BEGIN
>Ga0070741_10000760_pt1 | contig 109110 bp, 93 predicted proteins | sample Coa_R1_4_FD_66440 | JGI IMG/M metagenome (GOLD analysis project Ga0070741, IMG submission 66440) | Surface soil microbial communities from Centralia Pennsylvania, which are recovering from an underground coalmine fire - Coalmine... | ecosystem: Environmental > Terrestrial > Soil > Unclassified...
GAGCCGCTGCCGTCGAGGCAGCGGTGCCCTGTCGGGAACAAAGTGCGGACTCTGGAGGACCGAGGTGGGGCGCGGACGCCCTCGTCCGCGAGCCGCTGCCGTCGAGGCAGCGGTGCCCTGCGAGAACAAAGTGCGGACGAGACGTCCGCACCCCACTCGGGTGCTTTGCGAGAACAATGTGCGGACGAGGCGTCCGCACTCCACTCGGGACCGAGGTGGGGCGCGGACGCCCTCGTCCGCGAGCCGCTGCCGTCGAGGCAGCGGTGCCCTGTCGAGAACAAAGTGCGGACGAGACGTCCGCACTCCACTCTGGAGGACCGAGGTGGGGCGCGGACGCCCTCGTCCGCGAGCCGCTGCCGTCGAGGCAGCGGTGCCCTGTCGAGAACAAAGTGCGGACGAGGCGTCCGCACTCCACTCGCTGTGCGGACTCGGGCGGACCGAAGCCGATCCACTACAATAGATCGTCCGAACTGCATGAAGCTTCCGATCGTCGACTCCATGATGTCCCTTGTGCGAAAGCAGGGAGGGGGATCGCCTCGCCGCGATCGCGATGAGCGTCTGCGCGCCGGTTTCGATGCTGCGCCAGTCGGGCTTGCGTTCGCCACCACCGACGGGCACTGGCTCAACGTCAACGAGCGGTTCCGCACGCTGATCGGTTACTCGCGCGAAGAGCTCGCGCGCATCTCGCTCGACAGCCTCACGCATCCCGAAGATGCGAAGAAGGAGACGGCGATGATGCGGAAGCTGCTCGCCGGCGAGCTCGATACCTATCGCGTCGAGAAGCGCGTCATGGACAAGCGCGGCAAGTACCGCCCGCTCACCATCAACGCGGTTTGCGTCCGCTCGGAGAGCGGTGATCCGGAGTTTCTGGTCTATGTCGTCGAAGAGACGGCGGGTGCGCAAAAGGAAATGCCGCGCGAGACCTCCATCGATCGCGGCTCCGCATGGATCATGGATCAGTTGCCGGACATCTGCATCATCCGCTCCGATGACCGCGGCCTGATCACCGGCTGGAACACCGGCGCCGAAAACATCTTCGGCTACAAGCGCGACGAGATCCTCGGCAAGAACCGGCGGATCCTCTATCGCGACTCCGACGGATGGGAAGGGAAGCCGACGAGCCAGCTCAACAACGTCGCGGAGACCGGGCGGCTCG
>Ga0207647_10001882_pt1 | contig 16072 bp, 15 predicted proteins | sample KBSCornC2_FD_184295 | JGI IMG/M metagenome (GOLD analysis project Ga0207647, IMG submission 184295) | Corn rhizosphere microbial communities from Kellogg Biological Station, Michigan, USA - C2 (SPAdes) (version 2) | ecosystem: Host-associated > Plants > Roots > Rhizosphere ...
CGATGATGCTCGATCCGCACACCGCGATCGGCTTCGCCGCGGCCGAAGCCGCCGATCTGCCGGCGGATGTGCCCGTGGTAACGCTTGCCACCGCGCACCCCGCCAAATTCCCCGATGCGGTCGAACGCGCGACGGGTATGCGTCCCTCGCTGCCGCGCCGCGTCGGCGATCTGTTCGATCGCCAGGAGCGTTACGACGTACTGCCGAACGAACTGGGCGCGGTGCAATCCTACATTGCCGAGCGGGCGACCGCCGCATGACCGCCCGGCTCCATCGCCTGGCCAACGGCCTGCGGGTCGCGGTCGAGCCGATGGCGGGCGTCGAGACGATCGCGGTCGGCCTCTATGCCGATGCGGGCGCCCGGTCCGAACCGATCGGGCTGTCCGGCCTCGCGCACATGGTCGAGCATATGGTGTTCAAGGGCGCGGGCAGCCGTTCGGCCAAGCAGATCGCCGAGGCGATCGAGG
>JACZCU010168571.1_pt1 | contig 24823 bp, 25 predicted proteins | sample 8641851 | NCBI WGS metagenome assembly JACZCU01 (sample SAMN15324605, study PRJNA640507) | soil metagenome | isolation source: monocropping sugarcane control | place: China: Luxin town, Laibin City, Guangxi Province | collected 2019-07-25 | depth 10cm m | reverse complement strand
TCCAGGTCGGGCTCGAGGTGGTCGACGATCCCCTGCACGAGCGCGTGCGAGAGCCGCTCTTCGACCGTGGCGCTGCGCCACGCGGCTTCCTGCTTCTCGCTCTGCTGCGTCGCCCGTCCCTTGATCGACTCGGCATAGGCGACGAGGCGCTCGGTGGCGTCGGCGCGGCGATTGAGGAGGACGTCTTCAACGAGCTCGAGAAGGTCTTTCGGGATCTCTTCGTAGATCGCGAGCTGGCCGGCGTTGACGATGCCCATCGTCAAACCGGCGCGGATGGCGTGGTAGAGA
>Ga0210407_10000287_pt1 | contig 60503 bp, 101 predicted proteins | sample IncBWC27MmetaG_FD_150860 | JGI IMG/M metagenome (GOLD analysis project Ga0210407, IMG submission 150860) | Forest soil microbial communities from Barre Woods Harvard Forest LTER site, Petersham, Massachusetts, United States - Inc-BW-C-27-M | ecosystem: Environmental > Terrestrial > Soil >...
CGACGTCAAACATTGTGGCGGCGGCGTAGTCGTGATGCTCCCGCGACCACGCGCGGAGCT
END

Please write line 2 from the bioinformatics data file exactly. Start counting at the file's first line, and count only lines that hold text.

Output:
GAGCCGCTGCCGTCGAGGCAGCGGTGCCCTGTCGGGAACAAAGTGCGGACTCTGGAGGACCGAGGTGGGGCGCGGACGCCCTCGTCCGCGAGCCGCTGCCGTCGAGGCAGCGGTGCCCTGCGAGAACAAAGTGCGGACGAGACGTCCGCACCCCACTCGGGTGCTTTGCGAGAACAATGTGCGGACGAGGCGTCCGCACTCCACTCGGGACCGAGGTGGGGCGCGGACGCCCTCGTCCGCGAGCCGCTGCCGTCGAGGCAGCGGTGCCCTGTCGAGAACAAAGTGCGGACGAGACGTCCGCACTCCACTCTGGAGGACCGAGGTGGGGCGCGGACGCCCTCGTCCGCGAGCCGCTGCCGTCGAGGCAGCGGTGCCCTGTCGAGAACAAAGTGCGGACGAGGCGTCCGCACTCCACTCGCTGTGCGGACTCGGGCGGACCGAAGCCGATCCACTACAATAGATCGTCCGAACTGCATGAAGCTTCCGATCGTCGACTCCATGATGTCCCTTGTGCGAAAGCAGGGAGGGGGATCGCCTCGCCGCGATCGCGATGAGCGTCTGCGCGCCGGTTTCGATGCTGCGCCAGTCGGGCTTGCGTTCGCCACCACCGACGGGCACTGGCTCAACGTCAACGAGCGGTTCCGCACGCTGATCGGTTACTCGCGCGAAGAGCTCGCGCGCATCTCGCTCGACAGCCTCACGCATCCCGAAGATGCGAAGAAGGAGACGGCGATGATGCGGAAGCTGCTCGCCGGCGAGCTCGATACCTATCGCGTCGAGAAGCGCGTCATGGACAAGCGCGGCAAGTACCGCCCGCTCACCATCAACGCGGTTTGCGTCCGCTCGGAGAGCGGTGATCCGGAGTTTCTGGTCTATGTCGTCGAAGAGACGGCGGGTGCGCAAAAGGAAATGCCGCGCGAGACCTCCATCGATCGCGGCTCCGCATGGATCATGGATCAGTTGCCGGACATCTGCATCATCCGCTCCGATGACCGCGGCCTGATCACCGGCTGGAACACCGGCGCCGAAAACATCTTCGGCTACAAGCGCGACGAGATCCTCGGCAAGAACCGGCGGATCCTCTATCGCGACTCCGACGGATGGGAAGGGAAGCCGACGAGCCAGCTCAACAACGTCGCGGAGACCGGGCGGCTCG